Going home from my personal educational tour around Jombang city, I made a stop at the heritage sites of former Majapahit Kingdom, at Trowulan Village, Mojokerto regency, East Java Province. It’s not far from Pacet.
Finding such sites is easy. Once we reach Trowulan, we will see many signposts direct to unique and historic places around: Majapahit Monastery, Segaran Pool, and other temples. Among those interesting sites, I visited Candi Tikus (the Rat Temple). It is located at southern of Trowulan Village, about 1.5 kilometers from the Surabaya-Mojokerto main road.
Entering Candi Tikus, soon a well-decorated garden greeted me. So friendly. So calm. So relaxing. If you go to Candi Tikus on weekdays like I did, indeed, it would not be crowded. This is such nuance preferred by the explorers and researchers. Otherwise you want a bustling atmosphere, just go on holidays.
Candi Tikus perhaps is the most exciting recent archaeological finding at Trowulan. Its discovery happened in 1914. The government subsequently restored to its present condition in 1985 and 1989.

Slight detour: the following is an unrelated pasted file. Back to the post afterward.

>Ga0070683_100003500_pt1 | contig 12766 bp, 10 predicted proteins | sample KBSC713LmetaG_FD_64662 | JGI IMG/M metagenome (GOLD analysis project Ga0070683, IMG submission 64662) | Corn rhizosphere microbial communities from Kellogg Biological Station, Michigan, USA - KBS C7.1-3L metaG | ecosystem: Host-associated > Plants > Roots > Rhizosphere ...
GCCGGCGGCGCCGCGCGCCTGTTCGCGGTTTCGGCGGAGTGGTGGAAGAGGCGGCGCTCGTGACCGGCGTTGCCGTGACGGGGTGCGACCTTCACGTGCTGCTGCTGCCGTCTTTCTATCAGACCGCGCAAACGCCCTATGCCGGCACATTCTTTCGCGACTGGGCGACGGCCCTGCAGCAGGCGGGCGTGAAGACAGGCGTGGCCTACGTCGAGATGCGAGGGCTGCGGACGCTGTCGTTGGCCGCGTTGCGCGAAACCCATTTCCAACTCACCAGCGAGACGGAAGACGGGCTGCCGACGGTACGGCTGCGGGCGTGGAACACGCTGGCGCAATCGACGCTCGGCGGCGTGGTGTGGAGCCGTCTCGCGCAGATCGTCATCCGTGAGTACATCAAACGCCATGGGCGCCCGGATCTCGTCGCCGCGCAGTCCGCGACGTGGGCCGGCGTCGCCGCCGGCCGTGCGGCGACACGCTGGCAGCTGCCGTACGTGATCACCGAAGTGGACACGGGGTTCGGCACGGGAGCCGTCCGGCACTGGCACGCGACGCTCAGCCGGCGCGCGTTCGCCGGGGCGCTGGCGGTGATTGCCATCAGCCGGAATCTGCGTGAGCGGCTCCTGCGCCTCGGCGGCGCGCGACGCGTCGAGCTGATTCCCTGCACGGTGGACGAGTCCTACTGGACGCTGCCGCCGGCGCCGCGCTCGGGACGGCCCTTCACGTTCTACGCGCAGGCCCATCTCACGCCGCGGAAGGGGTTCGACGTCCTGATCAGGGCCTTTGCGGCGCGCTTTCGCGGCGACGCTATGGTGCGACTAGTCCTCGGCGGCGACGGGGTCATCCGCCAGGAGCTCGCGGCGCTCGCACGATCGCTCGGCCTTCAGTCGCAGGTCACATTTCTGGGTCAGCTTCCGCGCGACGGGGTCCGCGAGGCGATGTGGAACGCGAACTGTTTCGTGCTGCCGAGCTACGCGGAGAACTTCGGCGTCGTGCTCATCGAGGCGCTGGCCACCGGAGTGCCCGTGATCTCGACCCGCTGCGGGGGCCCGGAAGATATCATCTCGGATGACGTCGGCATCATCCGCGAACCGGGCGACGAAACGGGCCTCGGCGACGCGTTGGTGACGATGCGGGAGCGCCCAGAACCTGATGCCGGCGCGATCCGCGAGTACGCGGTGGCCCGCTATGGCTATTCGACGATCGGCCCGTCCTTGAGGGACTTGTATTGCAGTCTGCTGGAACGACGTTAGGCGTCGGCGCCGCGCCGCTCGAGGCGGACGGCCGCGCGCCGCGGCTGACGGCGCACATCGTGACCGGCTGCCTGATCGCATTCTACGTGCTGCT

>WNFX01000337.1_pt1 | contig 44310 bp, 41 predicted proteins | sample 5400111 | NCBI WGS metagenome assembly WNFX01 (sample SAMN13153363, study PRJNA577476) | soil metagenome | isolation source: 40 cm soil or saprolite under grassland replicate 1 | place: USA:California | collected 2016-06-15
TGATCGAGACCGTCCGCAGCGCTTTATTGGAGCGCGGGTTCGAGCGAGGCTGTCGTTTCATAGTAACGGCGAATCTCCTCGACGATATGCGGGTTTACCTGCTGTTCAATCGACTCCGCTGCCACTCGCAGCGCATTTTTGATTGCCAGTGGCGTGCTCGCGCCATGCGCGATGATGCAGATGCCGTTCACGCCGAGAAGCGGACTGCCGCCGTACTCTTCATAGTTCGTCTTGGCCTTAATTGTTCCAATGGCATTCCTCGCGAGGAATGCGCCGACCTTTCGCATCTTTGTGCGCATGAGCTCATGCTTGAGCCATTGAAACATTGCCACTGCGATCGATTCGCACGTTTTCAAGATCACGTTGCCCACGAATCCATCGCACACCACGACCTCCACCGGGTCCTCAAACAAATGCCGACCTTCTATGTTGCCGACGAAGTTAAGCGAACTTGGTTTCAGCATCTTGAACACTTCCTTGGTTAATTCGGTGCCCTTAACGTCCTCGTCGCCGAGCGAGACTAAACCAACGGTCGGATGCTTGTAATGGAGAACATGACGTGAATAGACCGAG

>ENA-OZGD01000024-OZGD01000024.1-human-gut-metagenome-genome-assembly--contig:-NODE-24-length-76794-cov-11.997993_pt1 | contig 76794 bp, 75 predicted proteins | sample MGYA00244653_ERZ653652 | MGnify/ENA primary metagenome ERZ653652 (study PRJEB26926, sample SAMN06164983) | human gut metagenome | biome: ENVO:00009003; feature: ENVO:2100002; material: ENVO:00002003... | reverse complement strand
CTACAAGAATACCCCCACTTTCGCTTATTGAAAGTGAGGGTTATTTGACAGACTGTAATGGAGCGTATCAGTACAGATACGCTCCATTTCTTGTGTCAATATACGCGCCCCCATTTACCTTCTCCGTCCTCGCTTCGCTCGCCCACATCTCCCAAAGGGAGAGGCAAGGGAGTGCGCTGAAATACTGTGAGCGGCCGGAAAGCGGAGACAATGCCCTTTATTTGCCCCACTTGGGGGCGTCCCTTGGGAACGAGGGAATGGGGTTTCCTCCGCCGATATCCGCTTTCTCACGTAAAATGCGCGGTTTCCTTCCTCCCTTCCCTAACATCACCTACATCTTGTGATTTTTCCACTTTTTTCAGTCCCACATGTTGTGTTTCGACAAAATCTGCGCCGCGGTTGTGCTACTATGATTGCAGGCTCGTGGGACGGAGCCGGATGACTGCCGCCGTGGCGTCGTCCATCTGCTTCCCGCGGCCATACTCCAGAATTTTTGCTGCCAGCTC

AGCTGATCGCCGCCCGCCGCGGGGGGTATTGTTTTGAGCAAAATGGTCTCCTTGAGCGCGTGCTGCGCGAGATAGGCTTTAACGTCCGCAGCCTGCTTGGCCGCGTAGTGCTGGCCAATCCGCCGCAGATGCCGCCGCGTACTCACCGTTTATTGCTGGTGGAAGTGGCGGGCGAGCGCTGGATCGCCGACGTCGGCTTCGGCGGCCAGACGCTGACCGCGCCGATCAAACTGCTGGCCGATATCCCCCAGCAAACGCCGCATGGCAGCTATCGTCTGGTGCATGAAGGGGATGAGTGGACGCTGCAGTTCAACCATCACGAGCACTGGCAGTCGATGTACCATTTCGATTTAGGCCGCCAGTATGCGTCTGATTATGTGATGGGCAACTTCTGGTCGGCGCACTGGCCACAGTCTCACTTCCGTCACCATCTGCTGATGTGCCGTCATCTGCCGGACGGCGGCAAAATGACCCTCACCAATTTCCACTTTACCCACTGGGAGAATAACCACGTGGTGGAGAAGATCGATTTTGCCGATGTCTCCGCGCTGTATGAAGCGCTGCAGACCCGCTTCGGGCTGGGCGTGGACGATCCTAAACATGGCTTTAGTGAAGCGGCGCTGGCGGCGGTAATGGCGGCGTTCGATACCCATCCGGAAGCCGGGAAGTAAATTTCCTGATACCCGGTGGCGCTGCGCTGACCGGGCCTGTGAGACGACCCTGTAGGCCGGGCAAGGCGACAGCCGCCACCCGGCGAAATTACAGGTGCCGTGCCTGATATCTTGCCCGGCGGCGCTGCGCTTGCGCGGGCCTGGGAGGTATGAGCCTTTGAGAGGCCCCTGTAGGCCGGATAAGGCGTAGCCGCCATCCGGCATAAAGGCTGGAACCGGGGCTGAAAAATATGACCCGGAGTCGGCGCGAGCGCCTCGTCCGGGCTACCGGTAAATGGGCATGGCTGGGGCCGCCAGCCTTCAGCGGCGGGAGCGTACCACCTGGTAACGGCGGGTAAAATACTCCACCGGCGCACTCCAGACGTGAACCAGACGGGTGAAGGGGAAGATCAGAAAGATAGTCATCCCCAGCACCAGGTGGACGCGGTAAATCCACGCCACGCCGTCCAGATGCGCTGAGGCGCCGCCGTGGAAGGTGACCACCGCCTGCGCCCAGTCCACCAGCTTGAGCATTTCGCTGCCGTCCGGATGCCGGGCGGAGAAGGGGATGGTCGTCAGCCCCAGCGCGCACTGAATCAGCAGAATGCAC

According to a folk whom I interviewed, they named it “rat” because there was the rampant rats, destroying hectares of people’s paddy. Trowulan farmers were then so pissed off. They had been hunting the pests. Until a big hole on the ground was founded. This must be rat’s nest, they concluded. So they excavated it. Surprisingly, there was sort of bathhouse down there.
Matter of fact, Candi Tikus had actually been a ritual bathing pool for the Majapahit’s princess. The complex made of red bricks in form of a sunken, rectangular basin, into which a flight of steps descends on the northern side. It is decorated by the exotic animal’s head-shaped fountains.
Those bricks look sturdy, although we do not see the mixture cement as the adhesive. One of Indonesian history’s masterpiece. [photos by Iksan]